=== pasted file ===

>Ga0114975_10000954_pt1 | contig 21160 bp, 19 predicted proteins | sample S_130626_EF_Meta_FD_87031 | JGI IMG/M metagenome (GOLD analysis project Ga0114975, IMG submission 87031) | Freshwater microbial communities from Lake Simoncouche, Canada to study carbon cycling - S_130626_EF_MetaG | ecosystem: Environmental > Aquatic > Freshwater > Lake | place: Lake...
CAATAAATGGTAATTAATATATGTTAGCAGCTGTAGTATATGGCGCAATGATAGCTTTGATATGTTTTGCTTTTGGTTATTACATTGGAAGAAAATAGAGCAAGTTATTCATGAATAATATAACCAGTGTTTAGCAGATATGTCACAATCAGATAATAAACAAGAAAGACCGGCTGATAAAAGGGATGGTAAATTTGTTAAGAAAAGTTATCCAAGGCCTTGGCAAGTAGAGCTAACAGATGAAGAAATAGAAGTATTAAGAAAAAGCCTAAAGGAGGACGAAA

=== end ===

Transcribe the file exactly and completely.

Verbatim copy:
>Ga0114975_10000954_pt1 | contig 21160 bp, 19 predicted proteins | sample S_130626_EF_Meta_FD_87031 | JGI IMG/M metagenome (GOLD analysis project Ga0114975, IMG submission 87031) | Freshwater microbial communities from Lake Simoncouche, Canada to study carbon cycling - S_130626_EF_MetaG | ecosystem: Environmental > Aquatic > Freshwater > Lake | place: Lake...
CAATAAATGGTAATTAATATATGTTAGCAGCTGTAGTATATGGCGCAATGATAGCTTTGATATGTTTTGCTTTTGGTTATTACATTGGAAGAAAATAGAGCAAGTTATTCATGAATAATATAACCAGTGTTTAGCAGATATGTCACAATCAGATAATAAACAAGAAAGACCGGCTGATAAAAGGGATGGTAAATTTGTTAAGAAAAGTTATCCAAGGCCTTGGCAAGTAGAGCTAACAGATGAAGAAATAGAAGTATTAAGAAAAAGCCTAAAGGAGGACGAAA